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Studs vs Duds: Heart Attack Edition

Discussion in 'Packer Fan Forum' started by Lunchboxer, Sep 30, 2012.

  1. mradtke66

    mradtke66 Cheesehead

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    Heh, I was thinking out loud. That said, I did find this: http://chenlab.ece.cornell.edu/people/Andy/footballDatamining.pdf

    Particularly interesting, their statistical model says you should never punt on 4th and 1 or less, regardless of field position.
     
  2. HardRightEdge

    HardRightEdge Cheesehead

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    Fine, if that's what the data tells you. But I'll go back to my earlier point...if you're going to follow the data, you must do it ALL THE TIME for the law of averages dictated by the stats to do their work. That's clearly not the case in an occasional attempt to go for it, and invoking the stats in support of the occasional attempt is a falacy.

    In further support of my earlier comment, the Cornell study found this regarding the outcome of 1st. and 10 from your own 20 (very similar to the Packer situation):

    "The team with the ball is slightly more likely to score the next points in the game (1628 times the next score was a touchdown by team A, and 1413 times the next score was a touchdown by the other team)." In other words, the value of the first down in that situation is not persuasive, as I noted earlier.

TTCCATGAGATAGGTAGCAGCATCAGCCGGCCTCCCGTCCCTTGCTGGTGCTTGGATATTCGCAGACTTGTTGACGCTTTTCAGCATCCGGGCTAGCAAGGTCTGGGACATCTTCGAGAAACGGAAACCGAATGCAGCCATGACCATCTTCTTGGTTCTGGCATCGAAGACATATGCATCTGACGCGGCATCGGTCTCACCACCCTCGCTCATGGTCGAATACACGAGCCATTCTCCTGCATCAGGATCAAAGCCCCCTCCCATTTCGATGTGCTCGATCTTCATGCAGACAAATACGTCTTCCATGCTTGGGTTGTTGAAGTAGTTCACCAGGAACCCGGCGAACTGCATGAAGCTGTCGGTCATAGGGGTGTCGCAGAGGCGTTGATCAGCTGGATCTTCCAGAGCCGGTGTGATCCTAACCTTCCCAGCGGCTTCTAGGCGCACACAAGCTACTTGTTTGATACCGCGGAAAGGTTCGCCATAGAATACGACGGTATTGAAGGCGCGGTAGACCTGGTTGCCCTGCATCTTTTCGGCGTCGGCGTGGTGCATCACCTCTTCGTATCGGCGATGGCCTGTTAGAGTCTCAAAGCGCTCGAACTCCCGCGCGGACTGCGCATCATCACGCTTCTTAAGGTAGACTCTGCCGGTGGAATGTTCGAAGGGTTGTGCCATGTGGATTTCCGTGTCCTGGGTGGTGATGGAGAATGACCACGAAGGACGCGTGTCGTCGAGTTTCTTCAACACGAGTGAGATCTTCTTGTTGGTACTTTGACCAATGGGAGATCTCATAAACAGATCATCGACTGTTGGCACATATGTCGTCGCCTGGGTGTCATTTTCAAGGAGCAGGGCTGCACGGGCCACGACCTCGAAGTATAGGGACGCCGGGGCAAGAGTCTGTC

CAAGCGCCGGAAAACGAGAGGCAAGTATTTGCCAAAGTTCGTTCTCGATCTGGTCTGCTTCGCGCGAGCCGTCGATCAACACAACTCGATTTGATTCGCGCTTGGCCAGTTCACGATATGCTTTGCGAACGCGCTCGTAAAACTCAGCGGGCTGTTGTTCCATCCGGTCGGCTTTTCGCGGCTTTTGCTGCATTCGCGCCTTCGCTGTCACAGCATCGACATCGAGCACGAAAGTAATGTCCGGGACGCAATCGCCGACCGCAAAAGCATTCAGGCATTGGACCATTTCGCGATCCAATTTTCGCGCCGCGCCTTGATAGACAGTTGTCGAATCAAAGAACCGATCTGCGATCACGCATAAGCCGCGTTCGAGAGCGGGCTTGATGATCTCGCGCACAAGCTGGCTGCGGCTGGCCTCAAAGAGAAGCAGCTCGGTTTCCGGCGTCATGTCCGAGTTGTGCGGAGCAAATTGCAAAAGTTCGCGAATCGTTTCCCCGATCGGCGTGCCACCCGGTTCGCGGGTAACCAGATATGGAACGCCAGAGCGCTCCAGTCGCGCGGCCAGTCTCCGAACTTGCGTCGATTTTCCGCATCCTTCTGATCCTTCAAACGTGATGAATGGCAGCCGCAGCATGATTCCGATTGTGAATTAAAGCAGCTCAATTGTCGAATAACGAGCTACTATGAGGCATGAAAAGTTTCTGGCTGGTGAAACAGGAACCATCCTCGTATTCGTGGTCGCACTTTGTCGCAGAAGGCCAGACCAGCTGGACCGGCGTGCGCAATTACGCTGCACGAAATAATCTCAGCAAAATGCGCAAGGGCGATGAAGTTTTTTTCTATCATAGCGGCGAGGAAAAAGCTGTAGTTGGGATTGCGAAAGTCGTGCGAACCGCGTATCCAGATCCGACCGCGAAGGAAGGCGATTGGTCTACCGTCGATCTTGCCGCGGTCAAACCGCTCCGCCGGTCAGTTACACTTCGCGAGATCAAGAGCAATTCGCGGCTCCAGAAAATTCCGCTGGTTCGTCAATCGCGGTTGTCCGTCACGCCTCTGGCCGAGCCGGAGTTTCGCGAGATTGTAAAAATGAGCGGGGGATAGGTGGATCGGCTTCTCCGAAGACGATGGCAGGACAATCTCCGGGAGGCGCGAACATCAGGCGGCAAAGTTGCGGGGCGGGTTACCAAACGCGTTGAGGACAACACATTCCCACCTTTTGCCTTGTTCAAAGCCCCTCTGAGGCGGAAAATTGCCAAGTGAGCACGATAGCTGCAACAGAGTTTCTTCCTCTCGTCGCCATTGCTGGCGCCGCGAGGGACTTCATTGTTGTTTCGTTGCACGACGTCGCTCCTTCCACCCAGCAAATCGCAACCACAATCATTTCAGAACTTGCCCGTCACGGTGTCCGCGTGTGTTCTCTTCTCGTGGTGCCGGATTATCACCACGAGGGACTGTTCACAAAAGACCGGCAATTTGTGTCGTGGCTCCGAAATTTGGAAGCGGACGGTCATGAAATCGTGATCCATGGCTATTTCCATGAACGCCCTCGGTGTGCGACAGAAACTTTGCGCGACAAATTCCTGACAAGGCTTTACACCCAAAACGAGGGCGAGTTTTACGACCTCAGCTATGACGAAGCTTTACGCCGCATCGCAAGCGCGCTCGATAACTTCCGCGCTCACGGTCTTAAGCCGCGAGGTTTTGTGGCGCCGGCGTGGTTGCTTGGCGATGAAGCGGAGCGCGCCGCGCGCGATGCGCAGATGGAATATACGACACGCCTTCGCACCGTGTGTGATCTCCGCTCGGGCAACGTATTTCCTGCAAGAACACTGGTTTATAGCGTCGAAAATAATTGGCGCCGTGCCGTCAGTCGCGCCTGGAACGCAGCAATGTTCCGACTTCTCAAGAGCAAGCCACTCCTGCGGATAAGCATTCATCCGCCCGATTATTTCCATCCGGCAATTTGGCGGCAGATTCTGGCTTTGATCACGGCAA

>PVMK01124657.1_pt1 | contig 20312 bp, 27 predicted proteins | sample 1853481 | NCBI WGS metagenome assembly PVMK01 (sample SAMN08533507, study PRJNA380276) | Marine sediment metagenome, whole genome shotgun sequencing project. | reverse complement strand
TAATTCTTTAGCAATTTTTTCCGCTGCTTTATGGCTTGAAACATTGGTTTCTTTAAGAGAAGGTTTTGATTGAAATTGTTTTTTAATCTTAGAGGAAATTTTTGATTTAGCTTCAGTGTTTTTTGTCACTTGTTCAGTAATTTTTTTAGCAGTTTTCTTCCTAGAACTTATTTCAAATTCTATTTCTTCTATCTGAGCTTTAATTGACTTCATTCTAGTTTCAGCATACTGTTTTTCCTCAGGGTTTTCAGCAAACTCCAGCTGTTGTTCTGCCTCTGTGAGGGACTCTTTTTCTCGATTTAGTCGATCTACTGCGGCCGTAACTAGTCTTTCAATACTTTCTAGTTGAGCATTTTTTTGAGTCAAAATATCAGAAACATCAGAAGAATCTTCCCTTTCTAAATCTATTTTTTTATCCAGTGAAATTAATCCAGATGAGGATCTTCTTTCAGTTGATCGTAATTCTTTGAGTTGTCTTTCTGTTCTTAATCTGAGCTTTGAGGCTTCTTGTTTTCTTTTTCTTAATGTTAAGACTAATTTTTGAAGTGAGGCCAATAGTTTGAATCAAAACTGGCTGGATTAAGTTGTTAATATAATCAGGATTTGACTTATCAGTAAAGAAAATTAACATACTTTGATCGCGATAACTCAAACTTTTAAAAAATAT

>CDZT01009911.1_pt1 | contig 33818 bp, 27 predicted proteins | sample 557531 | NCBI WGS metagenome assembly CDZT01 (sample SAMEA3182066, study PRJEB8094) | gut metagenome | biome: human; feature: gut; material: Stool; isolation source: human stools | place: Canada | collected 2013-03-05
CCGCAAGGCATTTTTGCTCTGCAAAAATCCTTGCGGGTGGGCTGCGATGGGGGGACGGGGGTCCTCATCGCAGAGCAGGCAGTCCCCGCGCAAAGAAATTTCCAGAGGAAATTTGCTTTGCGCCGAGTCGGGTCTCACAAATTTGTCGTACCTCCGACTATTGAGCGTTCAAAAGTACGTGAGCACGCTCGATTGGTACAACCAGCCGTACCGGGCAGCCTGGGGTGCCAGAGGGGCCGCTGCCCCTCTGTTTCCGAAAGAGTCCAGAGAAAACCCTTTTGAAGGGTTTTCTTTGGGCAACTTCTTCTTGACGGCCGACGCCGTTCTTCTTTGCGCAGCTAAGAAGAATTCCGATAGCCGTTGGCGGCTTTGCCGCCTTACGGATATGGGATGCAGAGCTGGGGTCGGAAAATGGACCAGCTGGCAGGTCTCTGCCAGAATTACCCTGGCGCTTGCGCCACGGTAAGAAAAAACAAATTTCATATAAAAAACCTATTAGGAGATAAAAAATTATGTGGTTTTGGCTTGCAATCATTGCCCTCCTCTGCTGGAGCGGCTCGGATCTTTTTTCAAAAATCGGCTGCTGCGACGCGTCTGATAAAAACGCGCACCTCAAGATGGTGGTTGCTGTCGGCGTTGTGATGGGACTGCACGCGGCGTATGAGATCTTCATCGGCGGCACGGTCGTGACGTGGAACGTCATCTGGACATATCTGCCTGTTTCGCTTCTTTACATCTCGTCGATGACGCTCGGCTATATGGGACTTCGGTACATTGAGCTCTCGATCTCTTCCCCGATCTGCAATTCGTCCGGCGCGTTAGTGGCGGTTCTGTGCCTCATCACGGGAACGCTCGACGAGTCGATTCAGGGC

I view the the 4th. and 1-or-less data with some skepticism. You'd have to think those instances in the data set are weighted toward trailing teams later in games. And a certain number are teams trailing by a wide margin at any point in the game. In these instances, the defense is not likely to sell out for the run, are playing prevent, or would gladly trade a short gain for a first down in exchange for time burned off the clock or a burned time out, while protecting against the big gain.

    I'd be a lot more agreeable to the call if it's on the opponent's 35 yard line on a cold or windy day. The FG is a dicey proposition under those condition; the punt could go touchback or short out of bounds causing you to lose the field position advantage, which is what punting is all about.

    Unless and until somebody does it ALL THE TIME, and leverages the 4 down run/pass series (which could possibly be a powerful strategy) by imbedding it in their offensive play call strategy (and even their personnel selection process), I fail to be persuaded. With the kickoff rules as they stand now, ditching the punt entirely relieves you of the need to keep quite as many guys who are coverage specialists. Maybe Denver should try it? The Jets? ;)
     
  3. HardRightEdge

    HardRightEdge Cheesehead

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    That is exactly my point. Each play is a risk/reward proposition. In this case, the risk far outweighed the reward. It is not just cuz.

    Besides, they give you the ball first-and-10 ten times per game...you have to do something other than kick ball; there is no plausible choice between play or kick. Same on second or third (unless it's 3rd. and 30 and you're Randall Cunningham.) On 4th. down, kicking is a plausible option in any situation.
     
  4. mradtke66

    mradtke66 Cheesehead

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    I think you misinterpret the data, if only slightly. They completely ELIMINATE 4th quarter statistics because of the very bias you mention. The team with the lead is more concerned about running out the clock, the team that trails enters desperation mode.